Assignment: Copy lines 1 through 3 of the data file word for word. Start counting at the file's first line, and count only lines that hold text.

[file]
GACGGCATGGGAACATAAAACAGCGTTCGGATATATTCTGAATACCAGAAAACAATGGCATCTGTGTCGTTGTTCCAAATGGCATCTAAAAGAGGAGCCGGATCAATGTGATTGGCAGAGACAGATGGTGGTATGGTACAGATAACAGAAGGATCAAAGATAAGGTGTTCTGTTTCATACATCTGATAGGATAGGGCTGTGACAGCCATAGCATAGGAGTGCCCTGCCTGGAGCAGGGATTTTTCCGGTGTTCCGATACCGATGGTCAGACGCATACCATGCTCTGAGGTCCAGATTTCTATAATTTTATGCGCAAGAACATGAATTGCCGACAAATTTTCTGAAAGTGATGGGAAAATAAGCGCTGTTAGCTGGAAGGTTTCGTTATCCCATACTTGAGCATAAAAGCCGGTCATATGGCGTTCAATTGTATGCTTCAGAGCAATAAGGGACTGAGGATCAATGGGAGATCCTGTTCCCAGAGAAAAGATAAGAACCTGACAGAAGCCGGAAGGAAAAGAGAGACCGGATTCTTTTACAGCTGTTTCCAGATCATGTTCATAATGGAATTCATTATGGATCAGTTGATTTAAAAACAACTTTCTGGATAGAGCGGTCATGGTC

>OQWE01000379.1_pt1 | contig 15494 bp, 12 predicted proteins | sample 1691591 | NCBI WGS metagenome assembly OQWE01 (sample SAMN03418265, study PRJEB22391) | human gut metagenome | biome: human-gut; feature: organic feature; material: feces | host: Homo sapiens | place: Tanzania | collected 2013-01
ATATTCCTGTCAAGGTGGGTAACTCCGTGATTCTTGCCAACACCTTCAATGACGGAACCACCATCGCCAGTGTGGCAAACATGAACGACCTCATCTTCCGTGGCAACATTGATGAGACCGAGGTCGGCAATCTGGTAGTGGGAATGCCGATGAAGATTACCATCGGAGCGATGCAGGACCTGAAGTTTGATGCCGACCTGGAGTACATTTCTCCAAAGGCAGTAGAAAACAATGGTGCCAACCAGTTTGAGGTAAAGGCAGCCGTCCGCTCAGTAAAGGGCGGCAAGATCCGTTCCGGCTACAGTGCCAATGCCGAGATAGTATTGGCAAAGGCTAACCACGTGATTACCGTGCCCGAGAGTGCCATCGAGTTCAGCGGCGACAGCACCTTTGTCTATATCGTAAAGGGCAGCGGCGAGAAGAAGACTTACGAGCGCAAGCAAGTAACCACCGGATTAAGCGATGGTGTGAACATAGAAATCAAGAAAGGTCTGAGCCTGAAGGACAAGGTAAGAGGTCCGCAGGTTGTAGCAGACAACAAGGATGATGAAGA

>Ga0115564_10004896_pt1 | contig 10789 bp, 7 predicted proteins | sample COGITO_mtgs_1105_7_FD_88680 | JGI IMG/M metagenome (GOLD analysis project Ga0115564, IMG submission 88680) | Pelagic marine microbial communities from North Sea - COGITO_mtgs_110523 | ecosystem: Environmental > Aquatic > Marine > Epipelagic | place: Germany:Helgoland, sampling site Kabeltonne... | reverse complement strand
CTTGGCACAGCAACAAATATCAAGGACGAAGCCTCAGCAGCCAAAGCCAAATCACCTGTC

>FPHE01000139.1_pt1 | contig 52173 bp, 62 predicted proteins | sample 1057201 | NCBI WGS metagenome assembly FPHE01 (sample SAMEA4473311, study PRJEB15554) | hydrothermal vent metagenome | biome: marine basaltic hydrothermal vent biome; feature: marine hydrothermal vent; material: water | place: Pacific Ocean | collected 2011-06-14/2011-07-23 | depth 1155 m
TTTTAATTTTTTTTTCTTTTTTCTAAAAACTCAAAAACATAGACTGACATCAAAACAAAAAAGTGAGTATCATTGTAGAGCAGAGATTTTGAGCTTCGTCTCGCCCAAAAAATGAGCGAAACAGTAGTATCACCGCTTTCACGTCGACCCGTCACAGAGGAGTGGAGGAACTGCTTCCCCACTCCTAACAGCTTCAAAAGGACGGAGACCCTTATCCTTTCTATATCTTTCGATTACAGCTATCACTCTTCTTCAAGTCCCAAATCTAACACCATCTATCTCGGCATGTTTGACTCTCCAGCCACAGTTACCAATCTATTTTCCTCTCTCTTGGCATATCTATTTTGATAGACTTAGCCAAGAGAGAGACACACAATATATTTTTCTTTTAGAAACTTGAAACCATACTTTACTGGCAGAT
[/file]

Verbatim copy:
GACGGCATGGGAACATAAAACAGCGTTCGGATATATTCTGAATACCAGAAAACAATGGCATCTGTGTCGTTGTTCCAAATGGCATCTAAAAGAGGAGCCGGATCAATGTGATTGGCAGAGACAGATGGTGGTATGGTACAGATAACAGAAGGATCAAAGATAAGGTGTTCTGTTTCATACATCTGATAGGATAGGGCTGTGACAGCCATAGCATAGGAGTGCCCTGCCTGGAGCAGGGATTTTTCCGGTGTTCCGATACCGATGGTCAGACGCATACCATGCTCTGAGGTCCAGATTTCTATAATTTTATGCGCAAGAACATGAATTGCCGACAAATTTTCTGAAAGTGATGGGAAAATAAGCGCTGTTAGCTGGAAGGTTTCGTTATCCCATACTTGAGCATAAAAGCCGGTCATATGGCGTTCAATTGTATGCTTCAGAGCAATAAGGGACTGAGGATCAATGGGAGATCCTGTTCCCAGAGAAAAGATAAGAACCTGACAGAAGCCGGAAGGAAAAGAGAGACCGGATTCTTTTACAGCTGTTTCCAGATCATGTTCATAATGGAATTCATTATGGATCAGTTGATTTAAAAACAACTTTCTGGATAGAGCGGTCATGGTC

>OQWE01000379.1_pt1 | contig 15494 bp, 12 predicted proteins | sample 1691591 | NCBI WGS metagenome assembly OQWE01 (sample SAMN03418265, study PRJEB22391) | human gut metagenome | biome: human-gut; feature: organic feature; material: feces | host: Homo sapiens | place: Tanzania | collected 2013-01
ATATTCCTGTCAAGGTGGGTAACTCCGTGATTCTTGCCAACACCTTCAATGACGGAACCACCATCGCCAGTGTGGCAAACATGAACGACCTCATCTTCCGTGGCAACATTGATGAGACCGAGGTCGGCAATCTGGTAGTGGGAATGCCGATGAAGATTACCATCGGAGCGATGCAGGACCTGAAGTTTGATGCCGACCTGGAGTACATTTCTCCAAAGGCAGTAGAAAACAATGGTGCCAACCAGTTTGAGGTAAAGGCAGCCGTCCGCTCAGTAAAGGGCGGCAAGATCCGTTCCGGCTACAGTGCCAATGCCGAGATAGTATTGGCAAAGGCTAACCACGTGATTACCGTGCCCGAGAGTGCCATCGAGTTCAGCGGCGACAGCACCTTTGTCTATATCGTAAAGGGCAGCGGCGAGAAGAAGACTTACGAGCGCAAGCAAGTAACCACCGGATTAAGCGATGGTGTGAACATAGAAATCAAGAAAGGTCTGAGCCTGAAGGACAAGGTAAGAGGTCCGCAGGTTGTAGCAGACAACAAGGATGATGAAGA